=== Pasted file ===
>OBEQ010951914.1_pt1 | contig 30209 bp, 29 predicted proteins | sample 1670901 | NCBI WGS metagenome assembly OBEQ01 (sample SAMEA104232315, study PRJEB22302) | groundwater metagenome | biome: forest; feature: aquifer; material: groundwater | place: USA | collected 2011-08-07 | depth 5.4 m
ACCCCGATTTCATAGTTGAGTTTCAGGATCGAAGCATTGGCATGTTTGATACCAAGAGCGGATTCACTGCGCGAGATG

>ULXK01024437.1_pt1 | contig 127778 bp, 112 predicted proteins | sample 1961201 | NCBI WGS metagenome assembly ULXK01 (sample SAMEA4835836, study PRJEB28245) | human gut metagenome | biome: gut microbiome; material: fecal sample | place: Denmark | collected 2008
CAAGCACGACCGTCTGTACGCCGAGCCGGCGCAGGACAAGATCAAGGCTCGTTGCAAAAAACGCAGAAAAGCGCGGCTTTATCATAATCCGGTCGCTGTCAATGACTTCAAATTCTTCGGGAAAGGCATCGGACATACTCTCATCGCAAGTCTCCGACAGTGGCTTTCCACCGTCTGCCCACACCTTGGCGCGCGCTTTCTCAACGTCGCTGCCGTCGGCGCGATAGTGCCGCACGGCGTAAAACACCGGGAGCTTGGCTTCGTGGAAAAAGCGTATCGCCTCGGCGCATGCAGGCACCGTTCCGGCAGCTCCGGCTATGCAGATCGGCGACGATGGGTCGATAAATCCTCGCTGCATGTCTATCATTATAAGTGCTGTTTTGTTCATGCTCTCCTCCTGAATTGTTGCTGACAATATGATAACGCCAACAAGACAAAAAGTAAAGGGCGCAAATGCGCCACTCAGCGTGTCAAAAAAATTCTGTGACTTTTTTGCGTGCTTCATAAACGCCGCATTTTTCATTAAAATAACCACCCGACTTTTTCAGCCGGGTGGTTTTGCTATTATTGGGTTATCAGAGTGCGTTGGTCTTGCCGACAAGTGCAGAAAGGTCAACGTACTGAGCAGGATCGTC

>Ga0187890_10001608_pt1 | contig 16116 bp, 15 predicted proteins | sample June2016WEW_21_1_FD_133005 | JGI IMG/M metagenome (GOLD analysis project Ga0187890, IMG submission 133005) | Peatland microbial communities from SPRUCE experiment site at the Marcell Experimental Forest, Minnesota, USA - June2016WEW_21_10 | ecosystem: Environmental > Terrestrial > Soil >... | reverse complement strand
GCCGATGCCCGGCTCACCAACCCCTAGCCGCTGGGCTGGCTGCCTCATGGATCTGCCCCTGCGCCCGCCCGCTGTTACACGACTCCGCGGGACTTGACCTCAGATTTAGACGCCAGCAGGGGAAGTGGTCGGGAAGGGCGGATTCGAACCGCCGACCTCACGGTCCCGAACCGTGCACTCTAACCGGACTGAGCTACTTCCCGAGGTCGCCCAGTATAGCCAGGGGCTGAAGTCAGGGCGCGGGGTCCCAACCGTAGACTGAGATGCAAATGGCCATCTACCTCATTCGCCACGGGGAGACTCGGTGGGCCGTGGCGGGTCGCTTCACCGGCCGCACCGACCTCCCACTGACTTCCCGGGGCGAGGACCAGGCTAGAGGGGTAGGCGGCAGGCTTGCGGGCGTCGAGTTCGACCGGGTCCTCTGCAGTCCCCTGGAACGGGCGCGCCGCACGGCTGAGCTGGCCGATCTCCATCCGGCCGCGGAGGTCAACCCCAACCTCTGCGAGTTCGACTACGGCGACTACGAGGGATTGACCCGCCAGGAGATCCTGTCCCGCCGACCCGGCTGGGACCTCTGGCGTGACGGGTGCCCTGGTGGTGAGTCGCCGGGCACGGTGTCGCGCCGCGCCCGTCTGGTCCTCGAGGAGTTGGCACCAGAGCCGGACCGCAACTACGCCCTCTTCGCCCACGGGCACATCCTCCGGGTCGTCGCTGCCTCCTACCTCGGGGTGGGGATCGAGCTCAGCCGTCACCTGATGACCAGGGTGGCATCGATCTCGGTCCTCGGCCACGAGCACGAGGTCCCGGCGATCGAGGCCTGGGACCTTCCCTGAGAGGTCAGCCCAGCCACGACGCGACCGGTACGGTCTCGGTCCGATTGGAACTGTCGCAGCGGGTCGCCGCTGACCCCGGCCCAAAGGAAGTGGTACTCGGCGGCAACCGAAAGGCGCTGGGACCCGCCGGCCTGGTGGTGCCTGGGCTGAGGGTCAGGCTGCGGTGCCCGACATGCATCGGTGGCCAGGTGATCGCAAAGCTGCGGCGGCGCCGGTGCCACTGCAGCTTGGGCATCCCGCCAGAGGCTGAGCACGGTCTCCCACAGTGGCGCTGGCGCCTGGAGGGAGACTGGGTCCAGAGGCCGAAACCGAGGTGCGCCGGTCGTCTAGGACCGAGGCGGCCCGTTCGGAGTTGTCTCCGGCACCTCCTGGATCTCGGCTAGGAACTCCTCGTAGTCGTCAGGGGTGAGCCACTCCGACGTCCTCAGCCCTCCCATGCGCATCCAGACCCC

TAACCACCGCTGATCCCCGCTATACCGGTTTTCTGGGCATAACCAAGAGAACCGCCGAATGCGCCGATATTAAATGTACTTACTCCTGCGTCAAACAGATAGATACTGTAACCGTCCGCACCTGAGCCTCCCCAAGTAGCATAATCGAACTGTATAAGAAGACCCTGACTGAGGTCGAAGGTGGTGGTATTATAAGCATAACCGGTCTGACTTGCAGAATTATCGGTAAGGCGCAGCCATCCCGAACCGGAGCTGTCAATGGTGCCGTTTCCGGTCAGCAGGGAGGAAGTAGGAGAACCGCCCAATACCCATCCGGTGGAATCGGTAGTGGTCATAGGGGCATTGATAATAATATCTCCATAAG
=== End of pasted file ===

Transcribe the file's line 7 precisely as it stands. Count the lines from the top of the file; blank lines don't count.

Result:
TAACCACCGCTGATCCCCGCTATACCGGTTTTCTGGGCATAACCAAGAGAACCGCCGAATGCGCCGATATTAAATGTACTTACTCCTGCGTCAAACAGATAGATACTGTAACCGTCCGCACCTGAGCCTCCCCAAGTAGCATAATCGAACTGTATAAGAAGACCCTGACTGAGGTCGAAGGTGGTGGTATTATAAGCATAACCGGTCTGACTTGCAGAATTATCGGTAAGGCGCAGCCATCCCGAACCGGAGCTGTCAATGGTGCCGTTTCCGGTCAGCAGGGAGGAAGTAGGAGAACCGCCCAATACCCATCCGGTGGAATCGGTAGTGGTCATAGGGGCATTGATAATAATATCTCCATAAG